Dr Adalbert Ernst, Specialist and Undergraduate Convener for Anaesthesia in the Department of Anaesthesia and Perioperative Medicine reflects on his online teaching experience.
How do you teach one of the most practical specialties in medicine online to students who have never been in an operating theatre before? How will they graduate with the skill sets required to be safe and competent clinicians, when gaining practical experience is just too risky for all concerned? And how do you ensure that students remain awake so their future patients will be safely asleep?
One way is to have a small existential crisis about your dual role as clinician and teacher and think so far out of the box that you end up forgetting where the box was in the first place. With the shift to emergency online remote teaching, our Department’s undergraduate conveners had to create approachable learning content in brand-new formats in record time. While this was the lived experience for conveners in all undergraduate disciplines, anaesthesia faced additional pressures as the seemingly complete uncoupling of practical and theoretical training was magnified by the reality of a significantly-reduced clinical platform when students returned, unique staffing pressures, and the sobering fact that teaching the core skills of anaesthesia was (and currently still is) simply too risky for both students, patients, and clinicians alike.
As my fellow convener and I pondered all this, we knew we had to pull a sleight of hand involving reimagining everything we thought we knew about our courses, while trying to avoid reinventing several wheels. It was messy at first—very messy—interrogating the existing curriculum, and making hard decisions about what could be pruned, what could be grafted, and what could be done away with altogether.
The result was a leaner, streamlined, and updated organisation of our curriculum, mapped for the first time entirely around a patient’s perioperative journey. The foundational fourth year course was distilled online in modular format; the sixth year course was similarly structured around real-life clinical scenarios.
Answers and sanity often came from unexpected sources—those that lie so often in plain sight. I pondered the absurdity of 2020 and ultimately embraced it, inserting as much levity into our streamlined content as possible. My house became an impromptu film and recording studio. My wife, a clinician and educationist in a separate discipline, collaborated with me and we ended up creating content for each others’ disciplines, resulting in what one student called “a crossover that not even Marvel could have pulled off”.
As the clinical platform opened up and students returned, I networked with old friends and colleagues and tasked them to design a simulation course with the sophisticated equipment our Department already owns. Here the perioperative journey could be safely and holistically modelled for learners. These tutors also staffed dedicated workshops where the fundamentals of airway skills training are taught in a focused and systemic way.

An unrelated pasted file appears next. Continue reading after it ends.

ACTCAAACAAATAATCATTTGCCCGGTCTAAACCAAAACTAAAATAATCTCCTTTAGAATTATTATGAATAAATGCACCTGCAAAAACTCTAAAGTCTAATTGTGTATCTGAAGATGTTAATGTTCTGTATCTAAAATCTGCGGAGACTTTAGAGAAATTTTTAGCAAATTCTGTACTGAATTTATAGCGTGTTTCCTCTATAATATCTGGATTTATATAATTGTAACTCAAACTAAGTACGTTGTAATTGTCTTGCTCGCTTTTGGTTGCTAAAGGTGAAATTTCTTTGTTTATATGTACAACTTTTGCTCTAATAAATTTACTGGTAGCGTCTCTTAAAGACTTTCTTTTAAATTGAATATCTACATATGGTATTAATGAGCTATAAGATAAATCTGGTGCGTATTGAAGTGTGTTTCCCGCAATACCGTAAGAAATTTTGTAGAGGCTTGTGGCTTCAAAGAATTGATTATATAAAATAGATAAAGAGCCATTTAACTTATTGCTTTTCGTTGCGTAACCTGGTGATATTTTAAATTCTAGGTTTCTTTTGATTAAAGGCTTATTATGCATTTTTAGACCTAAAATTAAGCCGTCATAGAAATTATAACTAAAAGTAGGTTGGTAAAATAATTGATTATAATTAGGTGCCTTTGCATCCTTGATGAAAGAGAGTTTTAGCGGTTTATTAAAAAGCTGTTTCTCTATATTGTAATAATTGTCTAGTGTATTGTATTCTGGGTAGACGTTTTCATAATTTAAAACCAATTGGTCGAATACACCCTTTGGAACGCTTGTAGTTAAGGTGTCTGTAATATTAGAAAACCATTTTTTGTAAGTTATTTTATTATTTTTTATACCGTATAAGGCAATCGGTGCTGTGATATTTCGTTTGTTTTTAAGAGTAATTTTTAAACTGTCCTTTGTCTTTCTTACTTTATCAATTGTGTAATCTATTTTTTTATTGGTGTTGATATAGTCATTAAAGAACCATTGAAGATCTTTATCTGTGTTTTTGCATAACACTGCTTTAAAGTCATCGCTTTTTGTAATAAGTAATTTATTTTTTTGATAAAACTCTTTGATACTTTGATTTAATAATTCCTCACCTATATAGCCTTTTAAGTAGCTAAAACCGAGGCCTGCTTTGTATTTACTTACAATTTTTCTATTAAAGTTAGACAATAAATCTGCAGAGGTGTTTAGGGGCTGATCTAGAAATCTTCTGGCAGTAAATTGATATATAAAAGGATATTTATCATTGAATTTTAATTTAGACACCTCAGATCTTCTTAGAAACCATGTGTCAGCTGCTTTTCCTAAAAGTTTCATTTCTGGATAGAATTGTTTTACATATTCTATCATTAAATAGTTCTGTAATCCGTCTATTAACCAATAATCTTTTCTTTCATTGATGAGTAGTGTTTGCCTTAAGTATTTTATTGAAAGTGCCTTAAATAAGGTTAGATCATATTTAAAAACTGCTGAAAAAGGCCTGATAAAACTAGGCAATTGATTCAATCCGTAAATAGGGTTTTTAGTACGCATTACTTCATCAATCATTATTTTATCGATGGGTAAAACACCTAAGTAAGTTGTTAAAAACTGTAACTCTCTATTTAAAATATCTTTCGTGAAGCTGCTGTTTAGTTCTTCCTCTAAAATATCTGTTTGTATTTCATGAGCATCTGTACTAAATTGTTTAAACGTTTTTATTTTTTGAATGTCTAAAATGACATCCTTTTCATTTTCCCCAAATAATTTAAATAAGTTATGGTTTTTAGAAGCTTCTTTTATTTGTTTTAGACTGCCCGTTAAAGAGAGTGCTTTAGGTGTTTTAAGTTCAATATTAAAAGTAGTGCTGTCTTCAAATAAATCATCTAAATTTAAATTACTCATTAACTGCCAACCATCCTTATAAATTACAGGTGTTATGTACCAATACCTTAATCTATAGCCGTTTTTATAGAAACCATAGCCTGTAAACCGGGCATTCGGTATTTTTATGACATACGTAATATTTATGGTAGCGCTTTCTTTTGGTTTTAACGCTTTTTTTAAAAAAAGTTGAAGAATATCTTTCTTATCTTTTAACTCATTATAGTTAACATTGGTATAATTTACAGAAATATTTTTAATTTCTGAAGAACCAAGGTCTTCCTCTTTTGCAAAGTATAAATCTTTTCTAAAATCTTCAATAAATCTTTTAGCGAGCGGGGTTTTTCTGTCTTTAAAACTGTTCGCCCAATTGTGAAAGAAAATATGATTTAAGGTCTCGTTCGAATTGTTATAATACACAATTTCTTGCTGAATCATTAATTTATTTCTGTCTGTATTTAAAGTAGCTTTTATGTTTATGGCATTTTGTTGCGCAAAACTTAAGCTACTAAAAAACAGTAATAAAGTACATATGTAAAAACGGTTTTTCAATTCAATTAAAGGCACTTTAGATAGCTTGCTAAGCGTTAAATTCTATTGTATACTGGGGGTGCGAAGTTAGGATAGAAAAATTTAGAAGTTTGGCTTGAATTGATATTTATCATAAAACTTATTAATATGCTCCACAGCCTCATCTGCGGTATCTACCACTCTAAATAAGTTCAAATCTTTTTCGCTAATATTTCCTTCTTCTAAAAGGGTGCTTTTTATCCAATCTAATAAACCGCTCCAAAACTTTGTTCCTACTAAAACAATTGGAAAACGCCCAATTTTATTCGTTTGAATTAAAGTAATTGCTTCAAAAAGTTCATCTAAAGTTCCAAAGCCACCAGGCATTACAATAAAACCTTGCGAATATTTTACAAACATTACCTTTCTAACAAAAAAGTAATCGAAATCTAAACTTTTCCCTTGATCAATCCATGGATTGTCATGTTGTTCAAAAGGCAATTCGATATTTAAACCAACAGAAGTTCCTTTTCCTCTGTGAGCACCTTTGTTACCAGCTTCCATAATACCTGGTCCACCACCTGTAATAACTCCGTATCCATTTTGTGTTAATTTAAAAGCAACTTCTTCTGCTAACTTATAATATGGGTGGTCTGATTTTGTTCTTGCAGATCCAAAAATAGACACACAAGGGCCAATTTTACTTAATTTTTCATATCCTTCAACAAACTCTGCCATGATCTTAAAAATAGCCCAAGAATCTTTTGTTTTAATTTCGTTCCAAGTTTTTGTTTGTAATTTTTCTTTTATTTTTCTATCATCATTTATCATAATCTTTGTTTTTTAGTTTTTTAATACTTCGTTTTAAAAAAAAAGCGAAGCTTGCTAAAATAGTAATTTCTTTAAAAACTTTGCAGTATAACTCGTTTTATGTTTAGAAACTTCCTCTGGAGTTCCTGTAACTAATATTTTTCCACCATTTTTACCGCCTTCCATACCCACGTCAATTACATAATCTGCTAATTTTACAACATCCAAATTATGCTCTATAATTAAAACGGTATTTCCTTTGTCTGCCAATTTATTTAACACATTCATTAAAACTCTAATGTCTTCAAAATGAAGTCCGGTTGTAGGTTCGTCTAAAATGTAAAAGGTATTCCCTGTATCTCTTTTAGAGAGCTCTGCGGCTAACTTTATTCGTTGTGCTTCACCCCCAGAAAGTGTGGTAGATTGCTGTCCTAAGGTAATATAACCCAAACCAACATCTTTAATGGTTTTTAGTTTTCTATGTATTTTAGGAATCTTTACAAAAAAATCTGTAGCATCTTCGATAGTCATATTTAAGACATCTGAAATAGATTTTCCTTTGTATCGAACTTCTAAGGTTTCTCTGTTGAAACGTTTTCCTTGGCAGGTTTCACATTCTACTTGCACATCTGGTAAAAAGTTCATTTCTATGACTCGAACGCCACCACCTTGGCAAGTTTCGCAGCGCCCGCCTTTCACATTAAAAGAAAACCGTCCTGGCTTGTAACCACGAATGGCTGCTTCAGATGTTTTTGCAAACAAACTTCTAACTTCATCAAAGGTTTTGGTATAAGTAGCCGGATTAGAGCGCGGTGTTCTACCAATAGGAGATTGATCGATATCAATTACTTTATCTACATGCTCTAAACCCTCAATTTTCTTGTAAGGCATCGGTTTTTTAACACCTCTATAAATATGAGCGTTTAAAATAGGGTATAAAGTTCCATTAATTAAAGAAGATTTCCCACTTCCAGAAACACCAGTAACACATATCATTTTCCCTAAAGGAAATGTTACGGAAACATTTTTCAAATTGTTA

“My house became an impromptu film and recording studio. My wife, a clinician and educationist in a separate discipline, collaborated with me and we ended up creating content for each other’s disciplines, resulting in what one student called ‘a crossover that not even Marvel could have pulled off'".
Some things have been difficult and sobering: shrinking skills logbooks to the bare and workable minimum, the loss of face-to-face teaching which I enjoy, and witnessing the strain on my full-time clinical colleagues.
There have also been unexpected joys: overwhelmingly positive feedback from students, the flexing of teaching muscles we never knew existed, and—most importantly for me as a convener—witnessing the retention (and improvement) of students’ learning. I also grew as a clinician and trudged home from busy calls appropriately weary, but sensing that I was emerging more focused and resilient in my day-to-day practice.
None of this would have been possible without the stellar support of my colleagues whose generosity of spirit continues to humble me.
I have come to learn that systems of knowledge are languages, and like all languages, they are living entities—as such, order often emerges out of chaos. Our courses have essentially evolved into new species fit for a new environment, and, for now, they are not just surviving, but even thriving.
Adalbert Ernst is a Specialist and Undergraduate Convener in Anaesthesia in the Department of Anaesthesia and Perioperative Medicine, Groote Schuur Hospital.
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